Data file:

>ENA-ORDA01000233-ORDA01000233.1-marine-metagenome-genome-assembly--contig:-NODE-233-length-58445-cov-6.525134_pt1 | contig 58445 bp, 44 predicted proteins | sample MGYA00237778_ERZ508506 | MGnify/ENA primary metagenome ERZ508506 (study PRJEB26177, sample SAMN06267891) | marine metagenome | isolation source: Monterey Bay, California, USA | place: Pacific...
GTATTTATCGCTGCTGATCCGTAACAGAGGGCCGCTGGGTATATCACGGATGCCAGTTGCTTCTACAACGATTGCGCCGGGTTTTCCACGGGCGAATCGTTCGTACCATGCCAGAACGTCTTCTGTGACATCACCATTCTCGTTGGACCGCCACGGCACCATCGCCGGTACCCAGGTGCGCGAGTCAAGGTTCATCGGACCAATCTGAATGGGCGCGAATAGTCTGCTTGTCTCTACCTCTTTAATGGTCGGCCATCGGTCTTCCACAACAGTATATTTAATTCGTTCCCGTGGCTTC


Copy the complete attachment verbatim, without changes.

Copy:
>ENA-ORDA01000233-ORDA01000233.1-marine-metagenome-genome-assembly--contig:-NODE-233-length-58445-cov-6.525134_pt1 | contig 58445 bp, 44 predicted proteins | sample MGYA00237778_ERZ508506 | MGnify/ENA primary metagenome ERZ508506 (study PRJEB26177, sample SAMN06267891) | marine metagenome | isolation source: Monterey Bay, California, USA | place: Pacific...
GTATTTATCGCTGCTGATCCGTAACAGAGGGCCGCTGGGTATATCACGGATGCCAGTTGCTTCTACAACGATTGCGCCGGGTTTTCCACGGGCGAATCGTTCGTACCATGCCAGAACGTCTTCTGTGACATCACCATTCTCGTTGGACCGCCACGGCACCATCGCCGGTACCCAGGTGCGCGAGTCAAGGTTCATCGGACCAATCTGAATGGGCGCGAATAGTCTGCTTGTCTCTACCTCTTTAATGGTCGGCCATCGGTCTTCCACAACAGTATATTTAATTCGTTCCCGTGGCTTC